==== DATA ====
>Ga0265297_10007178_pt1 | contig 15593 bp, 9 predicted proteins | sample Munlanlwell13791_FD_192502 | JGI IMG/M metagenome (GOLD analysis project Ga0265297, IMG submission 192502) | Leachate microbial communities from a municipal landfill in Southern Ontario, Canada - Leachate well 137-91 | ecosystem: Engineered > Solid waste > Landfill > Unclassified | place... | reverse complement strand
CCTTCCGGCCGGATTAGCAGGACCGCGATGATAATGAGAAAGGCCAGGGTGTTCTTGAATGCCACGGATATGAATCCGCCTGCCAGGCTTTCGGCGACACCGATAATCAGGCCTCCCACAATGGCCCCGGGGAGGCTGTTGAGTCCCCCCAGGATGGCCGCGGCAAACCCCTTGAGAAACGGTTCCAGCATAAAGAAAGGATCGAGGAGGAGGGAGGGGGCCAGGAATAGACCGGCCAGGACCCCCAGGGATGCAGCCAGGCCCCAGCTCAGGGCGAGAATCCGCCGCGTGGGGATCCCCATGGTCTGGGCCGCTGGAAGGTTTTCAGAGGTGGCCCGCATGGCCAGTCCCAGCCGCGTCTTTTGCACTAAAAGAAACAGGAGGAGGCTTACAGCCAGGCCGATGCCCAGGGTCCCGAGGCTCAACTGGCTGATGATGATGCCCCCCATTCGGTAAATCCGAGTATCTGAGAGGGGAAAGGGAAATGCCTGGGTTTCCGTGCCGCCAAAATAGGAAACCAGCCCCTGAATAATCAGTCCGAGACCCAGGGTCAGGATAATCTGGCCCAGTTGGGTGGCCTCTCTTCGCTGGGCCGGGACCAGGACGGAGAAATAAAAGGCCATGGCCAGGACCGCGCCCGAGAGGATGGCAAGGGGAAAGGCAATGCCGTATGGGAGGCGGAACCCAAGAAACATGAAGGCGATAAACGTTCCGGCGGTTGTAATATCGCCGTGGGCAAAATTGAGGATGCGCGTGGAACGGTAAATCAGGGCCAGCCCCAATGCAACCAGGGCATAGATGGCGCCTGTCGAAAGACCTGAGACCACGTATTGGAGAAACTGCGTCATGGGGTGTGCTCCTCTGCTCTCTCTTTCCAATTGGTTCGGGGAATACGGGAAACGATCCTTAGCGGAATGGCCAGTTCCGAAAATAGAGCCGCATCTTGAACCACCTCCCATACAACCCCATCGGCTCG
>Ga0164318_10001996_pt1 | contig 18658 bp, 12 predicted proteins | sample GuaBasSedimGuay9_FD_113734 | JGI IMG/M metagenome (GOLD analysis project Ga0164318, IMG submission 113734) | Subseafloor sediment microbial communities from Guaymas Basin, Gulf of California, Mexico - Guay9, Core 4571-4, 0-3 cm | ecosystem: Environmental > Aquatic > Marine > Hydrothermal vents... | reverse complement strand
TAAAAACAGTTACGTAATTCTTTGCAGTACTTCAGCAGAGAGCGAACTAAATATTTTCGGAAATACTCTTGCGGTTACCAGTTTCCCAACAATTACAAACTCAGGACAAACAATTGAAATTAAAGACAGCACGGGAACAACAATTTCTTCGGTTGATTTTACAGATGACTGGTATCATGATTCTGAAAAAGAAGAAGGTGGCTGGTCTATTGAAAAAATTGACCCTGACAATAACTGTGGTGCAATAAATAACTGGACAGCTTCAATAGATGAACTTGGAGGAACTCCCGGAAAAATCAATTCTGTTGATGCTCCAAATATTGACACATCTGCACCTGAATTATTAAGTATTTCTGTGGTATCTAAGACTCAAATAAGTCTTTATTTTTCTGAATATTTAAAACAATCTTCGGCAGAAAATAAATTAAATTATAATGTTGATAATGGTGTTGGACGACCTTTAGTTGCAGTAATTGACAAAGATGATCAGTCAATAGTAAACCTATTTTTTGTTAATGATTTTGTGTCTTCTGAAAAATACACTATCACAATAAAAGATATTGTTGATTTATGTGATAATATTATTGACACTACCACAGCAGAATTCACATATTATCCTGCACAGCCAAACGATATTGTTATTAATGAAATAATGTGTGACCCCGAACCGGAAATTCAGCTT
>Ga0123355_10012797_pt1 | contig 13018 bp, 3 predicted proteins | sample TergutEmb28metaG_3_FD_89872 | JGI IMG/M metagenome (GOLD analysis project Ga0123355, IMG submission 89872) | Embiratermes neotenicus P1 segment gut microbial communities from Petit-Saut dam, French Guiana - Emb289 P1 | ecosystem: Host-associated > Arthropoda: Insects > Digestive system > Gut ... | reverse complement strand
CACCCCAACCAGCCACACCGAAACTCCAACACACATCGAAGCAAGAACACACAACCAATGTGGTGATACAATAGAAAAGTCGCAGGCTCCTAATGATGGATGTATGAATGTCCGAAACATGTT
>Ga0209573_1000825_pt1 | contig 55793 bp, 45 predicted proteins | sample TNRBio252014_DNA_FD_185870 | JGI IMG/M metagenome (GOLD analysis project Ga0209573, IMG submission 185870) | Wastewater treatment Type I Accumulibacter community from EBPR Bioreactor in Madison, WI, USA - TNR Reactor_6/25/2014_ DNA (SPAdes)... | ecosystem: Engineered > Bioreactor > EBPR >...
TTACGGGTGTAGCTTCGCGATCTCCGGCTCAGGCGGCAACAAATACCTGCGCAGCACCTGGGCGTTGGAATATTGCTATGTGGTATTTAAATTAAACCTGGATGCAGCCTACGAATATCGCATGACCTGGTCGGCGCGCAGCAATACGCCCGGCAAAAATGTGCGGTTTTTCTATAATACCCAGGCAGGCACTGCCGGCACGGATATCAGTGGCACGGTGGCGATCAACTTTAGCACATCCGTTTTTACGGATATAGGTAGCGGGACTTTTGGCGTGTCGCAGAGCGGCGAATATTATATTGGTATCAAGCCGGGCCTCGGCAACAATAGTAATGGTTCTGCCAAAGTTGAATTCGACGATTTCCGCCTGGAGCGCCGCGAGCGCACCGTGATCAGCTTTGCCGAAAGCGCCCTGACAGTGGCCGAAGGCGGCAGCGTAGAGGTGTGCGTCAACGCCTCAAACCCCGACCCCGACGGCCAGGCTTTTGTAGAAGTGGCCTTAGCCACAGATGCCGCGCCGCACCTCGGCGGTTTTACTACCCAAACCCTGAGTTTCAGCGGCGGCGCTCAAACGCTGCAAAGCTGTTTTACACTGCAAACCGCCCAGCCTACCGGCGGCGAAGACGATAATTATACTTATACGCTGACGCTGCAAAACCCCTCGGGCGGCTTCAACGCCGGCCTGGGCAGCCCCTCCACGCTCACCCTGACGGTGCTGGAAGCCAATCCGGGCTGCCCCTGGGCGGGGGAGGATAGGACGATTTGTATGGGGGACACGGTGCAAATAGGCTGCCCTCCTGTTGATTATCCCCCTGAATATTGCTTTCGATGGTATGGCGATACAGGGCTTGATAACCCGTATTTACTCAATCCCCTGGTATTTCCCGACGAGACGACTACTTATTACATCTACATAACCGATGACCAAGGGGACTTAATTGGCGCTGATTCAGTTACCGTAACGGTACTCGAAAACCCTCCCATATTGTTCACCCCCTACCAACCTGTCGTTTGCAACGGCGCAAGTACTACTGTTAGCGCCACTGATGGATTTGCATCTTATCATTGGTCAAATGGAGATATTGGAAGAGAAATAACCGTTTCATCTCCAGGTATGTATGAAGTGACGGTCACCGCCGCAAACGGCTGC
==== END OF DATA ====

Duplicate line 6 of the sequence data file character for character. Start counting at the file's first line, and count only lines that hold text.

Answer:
CACCCCAACCAGCCACACCGAAACTCCAACACACATCGAAGCAAGAACACACAACCAATGTGGTGATACAATAGAAAAGTCGCAGGCTCCTAATGATGGATGTATGAATGTCCGAAACATGTT